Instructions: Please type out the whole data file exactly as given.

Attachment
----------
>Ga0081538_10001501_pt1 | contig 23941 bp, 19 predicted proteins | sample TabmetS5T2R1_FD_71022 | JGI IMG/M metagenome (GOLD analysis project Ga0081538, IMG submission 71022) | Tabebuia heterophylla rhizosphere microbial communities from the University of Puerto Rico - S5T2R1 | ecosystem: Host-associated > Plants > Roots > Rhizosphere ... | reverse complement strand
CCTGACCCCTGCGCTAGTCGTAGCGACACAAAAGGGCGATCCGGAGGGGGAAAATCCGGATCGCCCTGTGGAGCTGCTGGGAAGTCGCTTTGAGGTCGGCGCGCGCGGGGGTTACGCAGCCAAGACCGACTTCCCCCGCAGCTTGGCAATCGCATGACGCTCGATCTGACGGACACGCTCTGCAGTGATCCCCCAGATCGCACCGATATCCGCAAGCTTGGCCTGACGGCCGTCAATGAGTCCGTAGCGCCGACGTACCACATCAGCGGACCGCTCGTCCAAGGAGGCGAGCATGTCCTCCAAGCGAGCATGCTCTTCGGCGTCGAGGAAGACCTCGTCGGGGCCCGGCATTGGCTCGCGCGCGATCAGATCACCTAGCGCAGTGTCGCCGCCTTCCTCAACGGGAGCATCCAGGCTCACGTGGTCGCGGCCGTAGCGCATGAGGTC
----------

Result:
>Ga0081538_10001501_pt1 | contig 23941 bp, 19 predicted proteins | sample TabmetS5T2R1_FD_71022 | JGI IMG/M metagenome (GOLD analysis project Ga0081538, IMG submission 71022) | Tabebuia heterophylla rhizosphere microbial communities from the University of Puerto Rico - S5T2R1 | ecosystem: Host-associated > Plants > Roots > Rhizosphere ... | reverse complement strand
CCTGACCCCTGCGCTAGTCGTAGCGACACAAAAGGGCGATCCGGAGGGGGAAAATCCGGATCGCCCTGTGGAGCTGCTGGGAAGTCGCTTTGAGGTCGGCGCGCGCGGGGGTTACGCAGCCAAGACCGACTTCCCCCGCAGCTTGGCAATCGCATGACGCTCGATCTGACGGACACGCTCTGCAGTGATCCCCCAGATCGCACCGATATCCGCAAGCTTGGCCTGACGGCCGTCAATGAGTCCGTAGCGCCGACGTACCACATCAGCGGACCGCTCGTCCAAGGAGGCGAGCATGTCCTCCAAGCGAGCATGCTCTTCGGCGTCGAGGAAGACCTCGTCGGGGCCCGGCATTGGCTCGCGCGCGATCAGATCACCTAGCGCAGTGTCGCCGCCTTCCTCAACGGGAGCATCCAGGCTCACGTGGTCGCGGCCGTAGCGCATGAGGTC